On being impatient to leave your job, I had that feeling for a long time so I can relate, but keep going because I found that I could do it a lot quicker than I initially thought when compounding starting really kicking in. You may find that you are at least able to work for yourself or take a part time job much earlier than your 2025 goal. Good luck!

    Reply
    • July 12, 2016 at 9:36 am
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      Thanks, DT – the walk is a good break from the monotony. Hopefully you’re right and the compounding accelerates things.

      Good luck to you as well!

      — Jim

      Reply
  • July 12, 2016 at 5:03 pm
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    Jim, yeah that’s tough and I think we’ve all been there. It’s particularly tough when you paint a picture of early retirement on one hand and then on the other hand tell yourself you can’t have that for nine long years (okay, I added the “long” part).

    But then again, you do only have one life.

    Maybe you need to readjust your plan? Take a sabbatical for a year? Would you be able to find employment if you quit and didn’t work for a year or two?

    I’m sure these are all thoughts you’ve considered. Really just chiming in to say that we’ve all been there!

    Reply
    • July 12, 2016 at 7:13 pm
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      Thanks, Biglaw – we’ll call this a venting session, so I’m glad to hear that you’ve been there as well. My position at work is pretty unique in that I probably wouldn’t be able to take a sabbatical. And I could leave, but it really is a great job and I’m taken care of there. In other words, for a job, I really like it. I’m just ready to not have it much longer. The good news is that there’s a light at the end of the tunnel and I’m sure giving notice will be here before I know it. 🙂

      — Jim

      Reply
      • July 13, 2016 at 6:47 am
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        Yeah, you’ll get there. Time stands still for no-one. It’s just daunting when one starts to look at it in terms of years rather than taking each day at a time. But you can’t live in the future, so we might as well live in the present, right!?

        Reply
  • July 12, 2016 at 8:06 pm
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    I always took a walking break at work too. It was always a great way to clear my head from the stress of work.

    Of course, now I don’t need to worry about it anymore, but I still take daily walks.

    Reply
    • July 13, 2016 at 7:35 am
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      Haha, there you go rubbing it in! 😉 Well, I definitely can’t wait to start taking the daily walks without having to worry about getting back to work.

      — Jim

      Reply
  • July 13, 2016 at 8:57 pm
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    Great article. Sadly I can 100% relate with your feelings. We too have about 9 years to go and I find myself daily wondering how I will ever make it that long. On one hand I don’t want to wish my life away but retirement and the freedom it will bring can’t get here fast enough. We are in a cold weather state also and summer makes these feelings that much stronger. Summer flies by now and we get some weekends and maybe one week of vacation to try to enjoy it (usually the week it is cold and rainy). Wish I had some advice other than to stick to your plan and try to enjoy the journey. You are not alone and retirement should be that much sweeter in nine years.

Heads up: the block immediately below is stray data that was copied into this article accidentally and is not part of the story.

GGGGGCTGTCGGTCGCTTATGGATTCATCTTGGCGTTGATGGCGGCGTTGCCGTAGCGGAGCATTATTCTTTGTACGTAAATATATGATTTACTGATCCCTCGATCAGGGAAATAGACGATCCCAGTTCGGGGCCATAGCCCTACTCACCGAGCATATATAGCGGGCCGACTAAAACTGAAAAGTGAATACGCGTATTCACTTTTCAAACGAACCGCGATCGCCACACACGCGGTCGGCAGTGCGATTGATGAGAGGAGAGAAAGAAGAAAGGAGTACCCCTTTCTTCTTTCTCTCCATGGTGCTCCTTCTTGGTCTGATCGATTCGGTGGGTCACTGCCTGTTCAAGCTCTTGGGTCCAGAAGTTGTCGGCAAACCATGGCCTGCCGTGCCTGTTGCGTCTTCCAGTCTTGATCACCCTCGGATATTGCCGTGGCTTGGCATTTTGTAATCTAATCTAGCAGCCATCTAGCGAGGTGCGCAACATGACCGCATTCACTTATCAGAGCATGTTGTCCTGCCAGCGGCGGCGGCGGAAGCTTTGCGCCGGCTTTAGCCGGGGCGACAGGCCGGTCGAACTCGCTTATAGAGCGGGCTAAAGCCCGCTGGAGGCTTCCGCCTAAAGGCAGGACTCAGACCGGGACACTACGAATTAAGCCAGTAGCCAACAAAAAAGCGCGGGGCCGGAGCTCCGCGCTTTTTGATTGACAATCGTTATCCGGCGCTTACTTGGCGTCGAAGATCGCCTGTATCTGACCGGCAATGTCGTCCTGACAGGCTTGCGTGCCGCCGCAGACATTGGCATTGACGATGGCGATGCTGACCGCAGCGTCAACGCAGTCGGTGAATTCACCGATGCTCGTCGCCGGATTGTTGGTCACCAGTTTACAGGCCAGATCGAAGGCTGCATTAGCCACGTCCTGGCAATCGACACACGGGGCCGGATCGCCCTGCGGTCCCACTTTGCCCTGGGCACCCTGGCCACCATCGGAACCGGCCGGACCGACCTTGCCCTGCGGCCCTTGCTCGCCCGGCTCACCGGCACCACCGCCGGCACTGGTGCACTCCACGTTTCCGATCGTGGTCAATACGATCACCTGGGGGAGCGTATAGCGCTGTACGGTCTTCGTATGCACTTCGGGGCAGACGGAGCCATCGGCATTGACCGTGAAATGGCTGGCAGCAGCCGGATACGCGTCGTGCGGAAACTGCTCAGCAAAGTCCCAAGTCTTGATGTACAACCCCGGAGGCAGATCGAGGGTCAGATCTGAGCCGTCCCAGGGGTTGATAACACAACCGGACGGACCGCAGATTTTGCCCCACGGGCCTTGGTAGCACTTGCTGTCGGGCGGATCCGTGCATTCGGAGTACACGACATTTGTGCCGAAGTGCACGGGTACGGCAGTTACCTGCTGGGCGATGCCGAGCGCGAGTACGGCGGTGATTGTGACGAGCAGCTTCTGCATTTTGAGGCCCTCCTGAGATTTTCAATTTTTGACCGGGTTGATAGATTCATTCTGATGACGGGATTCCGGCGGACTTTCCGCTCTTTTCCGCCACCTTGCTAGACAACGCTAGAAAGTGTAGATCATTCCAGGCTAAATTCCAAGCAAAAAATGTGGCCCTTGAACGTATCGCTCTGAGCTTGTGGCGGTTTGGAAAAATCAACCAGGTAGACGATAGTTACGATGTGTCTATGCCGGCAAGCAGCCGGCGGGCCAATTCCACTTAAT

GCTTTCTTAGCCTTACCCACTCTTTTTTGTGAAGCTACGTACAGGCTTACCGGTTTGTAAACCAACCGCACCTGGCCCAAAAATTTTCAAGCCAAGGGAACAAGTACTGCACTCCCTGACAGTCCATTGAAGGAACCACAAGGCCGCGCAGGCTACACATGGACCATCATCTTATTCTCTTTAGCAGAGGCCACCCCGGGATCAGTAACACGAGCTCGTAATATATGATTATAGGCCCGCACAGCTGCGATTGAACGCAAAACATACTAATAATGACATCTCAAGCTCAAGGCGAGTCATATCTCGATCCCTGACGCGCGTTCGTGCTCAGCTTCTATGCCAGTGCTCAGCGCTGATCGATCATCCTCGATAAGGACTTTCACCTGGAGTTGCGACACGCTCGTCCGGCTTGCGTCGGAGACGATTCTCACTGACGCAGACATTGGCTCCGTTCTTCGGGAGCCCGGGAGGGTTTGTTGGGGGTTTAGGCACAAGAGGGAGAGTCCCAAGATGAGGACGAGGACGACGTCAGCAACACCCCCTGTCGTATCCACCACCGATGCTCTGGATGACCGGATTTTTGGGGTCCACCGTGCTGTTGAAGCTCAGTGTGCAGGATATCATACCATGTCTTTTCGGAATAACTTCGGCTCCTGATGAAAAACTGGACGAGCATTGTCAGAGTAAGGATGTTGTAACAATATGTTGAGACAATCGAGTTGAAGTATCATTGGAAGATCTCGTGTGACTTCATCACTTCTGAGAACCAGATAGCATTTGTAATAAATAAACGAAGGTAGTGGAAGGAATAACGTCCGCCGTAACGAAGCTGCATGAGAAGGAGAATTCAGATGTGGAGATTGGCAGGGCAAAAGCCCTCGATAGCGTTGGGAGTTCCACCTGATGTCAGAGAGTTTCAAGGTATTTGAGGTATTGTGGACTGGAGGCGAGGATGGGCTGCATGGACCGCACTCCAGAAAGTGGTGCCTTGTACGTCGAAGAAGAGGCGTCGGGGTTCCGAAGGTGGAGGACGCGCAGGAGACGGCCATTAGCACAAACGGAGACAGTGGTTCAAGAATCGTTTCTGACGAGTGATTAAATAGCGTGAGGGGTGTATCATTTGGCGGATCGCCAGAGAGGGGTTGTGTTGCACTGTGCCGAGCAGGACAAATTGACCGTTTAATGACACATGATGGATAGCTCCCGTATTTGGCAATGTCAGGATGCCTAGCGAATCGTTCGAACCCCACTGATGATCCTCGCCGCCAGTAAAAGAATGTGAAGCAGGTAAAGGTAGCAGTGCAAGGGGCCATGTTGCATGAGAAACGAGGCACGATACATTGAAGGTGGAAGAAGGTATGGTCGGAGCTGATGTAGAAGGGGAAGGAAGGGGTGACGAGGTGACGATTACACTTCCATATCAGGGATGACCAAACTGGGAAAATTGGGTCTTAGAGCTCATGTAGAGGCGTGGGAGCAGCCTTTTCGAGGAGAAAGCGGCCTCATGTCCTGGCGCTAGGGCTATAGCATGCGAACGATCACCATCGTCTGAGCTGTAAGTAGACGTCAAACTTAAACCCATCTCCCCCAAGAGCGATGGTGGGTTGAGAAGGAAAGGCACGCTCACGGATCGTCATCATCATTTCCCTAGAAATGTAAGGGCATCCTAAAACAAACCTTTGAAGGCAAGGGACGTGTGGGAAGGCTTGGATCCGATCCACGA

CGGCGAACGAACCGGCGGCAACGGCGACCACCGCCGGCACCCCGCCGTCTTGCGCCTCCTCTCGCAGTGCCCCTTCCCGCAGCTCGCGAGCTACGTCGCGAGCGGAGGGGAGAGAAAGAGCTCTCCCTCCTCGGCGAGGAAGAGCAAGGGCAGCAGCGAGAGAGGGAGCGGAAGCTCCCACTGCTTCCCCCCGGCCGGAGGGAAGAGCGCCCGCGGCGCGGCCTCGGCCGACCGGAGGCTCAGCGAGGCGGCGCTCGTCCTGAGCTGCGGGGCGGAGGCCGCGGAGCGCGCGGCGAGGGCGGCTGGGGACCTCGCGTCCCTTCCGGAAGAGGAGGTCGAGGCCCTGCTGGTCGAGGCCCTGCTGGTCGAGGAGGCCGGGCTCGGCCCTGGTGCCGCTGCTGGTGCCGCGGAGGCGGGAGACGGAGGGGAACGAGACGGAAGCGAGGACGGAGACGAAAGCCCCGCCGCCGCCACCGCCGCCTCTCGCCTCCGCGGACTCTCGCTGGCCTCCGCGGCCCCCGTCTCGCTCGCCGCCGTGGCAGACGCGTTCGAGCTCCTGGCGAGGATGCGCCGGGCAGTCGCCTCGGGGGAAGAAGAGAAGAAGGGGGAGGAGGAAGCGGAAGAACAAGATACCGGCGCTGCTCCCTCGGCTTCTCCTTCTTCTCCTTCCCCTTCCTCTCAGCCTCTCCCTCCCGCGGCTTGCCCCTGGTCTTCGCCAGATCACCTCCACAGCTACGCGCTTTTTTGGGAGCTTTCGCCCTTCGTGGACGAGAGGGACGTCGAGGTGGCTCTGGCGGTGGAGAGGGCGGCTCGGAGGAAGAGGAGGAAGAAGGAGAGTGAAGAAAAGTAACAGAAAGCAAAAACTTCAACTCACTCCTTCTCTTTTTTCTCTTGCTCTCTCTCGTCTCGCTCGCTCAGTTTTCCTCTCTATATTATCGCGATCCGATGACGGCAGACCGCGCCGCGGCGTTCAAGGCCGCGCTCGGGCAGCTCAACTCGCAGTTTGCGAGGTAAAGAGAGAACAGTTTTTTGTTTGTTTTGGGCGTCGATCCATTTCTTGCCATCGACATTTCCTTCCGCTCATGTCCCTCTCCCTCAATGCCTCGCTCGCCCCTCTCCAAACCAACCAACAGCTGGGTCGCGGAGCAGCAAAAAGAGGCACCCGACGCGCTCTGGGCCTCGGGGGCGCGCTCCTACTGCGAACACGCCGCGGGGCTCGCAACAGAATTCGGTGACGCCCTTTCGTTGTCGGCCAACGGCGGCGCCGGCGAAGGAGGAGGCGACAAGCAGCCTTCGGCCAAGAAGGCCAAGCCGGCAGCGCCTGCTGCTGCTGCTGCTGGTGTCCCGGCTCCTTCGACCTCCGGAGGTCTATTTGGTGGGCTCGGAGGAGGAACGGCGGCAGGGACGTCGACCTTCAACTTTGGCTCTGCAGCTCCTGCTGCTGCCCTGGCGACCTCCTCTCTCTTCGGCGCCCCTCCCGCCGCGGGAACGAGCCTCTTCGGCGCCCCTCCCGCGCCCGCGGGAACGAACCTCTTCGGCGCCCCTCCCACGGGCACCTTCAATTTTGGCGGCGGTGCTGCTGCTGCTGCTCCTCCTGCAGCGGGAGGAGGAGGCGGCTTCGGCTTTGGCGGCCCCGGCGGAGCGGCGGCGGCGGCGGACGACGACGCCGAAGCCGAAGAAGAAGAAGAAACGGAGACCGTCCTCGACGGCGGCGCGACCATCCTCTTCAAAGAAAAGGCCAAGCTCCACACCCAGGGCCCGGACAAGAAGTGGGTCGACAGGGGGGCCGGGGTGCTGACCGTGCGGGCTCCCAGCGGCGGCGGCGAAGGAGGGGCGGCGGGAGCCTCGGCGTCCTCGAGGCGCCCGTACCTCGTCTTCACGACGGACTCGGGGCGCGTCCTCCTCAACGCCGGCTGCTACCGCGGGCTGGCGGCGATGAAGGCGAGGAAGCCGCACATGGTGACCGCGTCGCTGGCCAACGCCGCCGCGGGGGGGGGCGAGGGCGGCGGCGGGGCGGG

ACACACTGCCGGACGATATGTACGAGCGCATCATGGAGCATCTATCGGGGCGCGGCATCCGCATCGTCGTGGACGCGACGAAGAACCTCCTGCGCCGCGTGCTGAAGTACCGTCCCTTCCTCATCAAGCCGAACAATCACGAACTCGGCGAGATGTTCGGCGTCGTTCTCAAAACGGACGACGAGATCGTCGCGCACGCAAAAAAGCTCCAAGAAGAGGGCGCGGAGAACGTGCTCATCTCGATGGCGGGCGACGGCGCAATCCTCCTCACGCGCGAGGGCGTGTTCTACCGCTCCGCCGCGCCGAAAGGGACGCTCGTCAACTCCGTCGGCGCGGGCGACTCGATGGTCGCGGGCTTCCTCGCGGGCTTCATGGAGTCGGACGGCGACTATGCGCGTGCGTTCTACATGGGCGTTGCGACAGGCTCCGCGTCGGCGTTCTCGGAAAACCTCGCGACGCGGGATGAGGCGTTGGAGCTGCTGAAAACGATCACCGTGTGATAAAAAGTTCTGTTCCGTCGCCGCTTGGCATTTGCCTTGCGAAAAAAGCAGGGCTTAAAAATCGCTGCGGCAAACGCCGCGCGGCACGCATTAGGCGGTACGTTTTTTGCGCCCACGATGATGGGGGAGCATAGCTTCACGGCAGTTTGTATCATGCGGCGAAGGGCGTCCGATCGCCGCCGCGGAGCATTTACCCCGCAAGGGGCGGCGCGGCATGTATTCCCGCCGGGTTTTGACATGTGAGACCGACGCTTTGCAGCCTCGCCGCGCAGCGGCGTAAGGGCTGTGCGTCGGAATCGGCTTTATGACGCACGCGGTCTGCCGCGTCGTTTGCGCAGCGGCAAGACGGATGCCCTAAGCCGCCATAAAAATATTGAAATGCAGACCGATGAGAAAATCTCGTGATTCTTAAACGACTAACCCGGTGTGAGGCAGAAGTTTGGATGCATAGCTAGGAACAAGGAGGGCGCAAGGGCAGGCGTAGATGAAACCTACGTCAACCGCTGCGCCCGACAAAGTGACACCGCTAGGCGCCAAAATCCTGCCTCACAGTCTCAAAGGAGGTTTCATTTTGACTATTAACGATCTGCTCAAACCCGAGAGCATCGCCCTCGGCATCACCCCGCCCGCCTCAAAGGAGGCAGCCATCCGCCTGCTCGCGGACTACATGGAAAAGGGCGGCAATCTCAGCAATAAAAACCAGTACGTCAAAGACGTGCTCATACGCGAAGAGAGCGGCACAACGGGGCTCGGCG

Reply
    • July 14, 2016 at 9:04 am
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      Thanks, iFreebies – sounds like we’re both running to the finish line together! It’s funny how each day we get closer to FI, it just becomes a little more difficult to go to work. Oh, well, hopefully time will fly by for both of us!

      — Jim

      Reply
  • July 14, 2016 at 11:24 pm
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    The walk is lovely though. My current office location is near other ugly buildings. Thankfully the walk to my LLC space is charming.

    Beautiful days make returning to work painful. But we have families to support and the donuts to make.

    Reply
    • July 15, 2016 at 8:02 am
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      I hate making the donuts! 🙂 But you’re right about that – it’s got to be done.

      — Jim

      Reply
  • July 16, 2016 at 12:58 pm
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    I do a 2.8 mile walk nearly every day, in 50 minutes. It always feel great. I take the GF and dog, and the dog can run lose in the park (as long as the deputy truck is not there).

    I was walking 3 miles, but when I mapped it in Google walking path, it was only 2.8, so I feel Google has cheated me just a bit.

    Reply
    • July 16, 2016 at 1:09 pm
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      Haha, that’s funny! It’s also fantastic that you’re walking that much every day! I finally mapped mine out and learned it’s about a half a mile… definitely not a huge walk, but at least it gets me out of the office. Google hasn’t robbed me yet, but I better keep an eye on them!!

      — Jim

      Reply
  • July 20, 2016 at 2:51 pm
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    Wow Jim, I was just writing about the depressing side of the road to financial independence. 9 Years is a long time, I’ve been going through these thoughts for 24 months now and am on the verge of insanity…

    Reply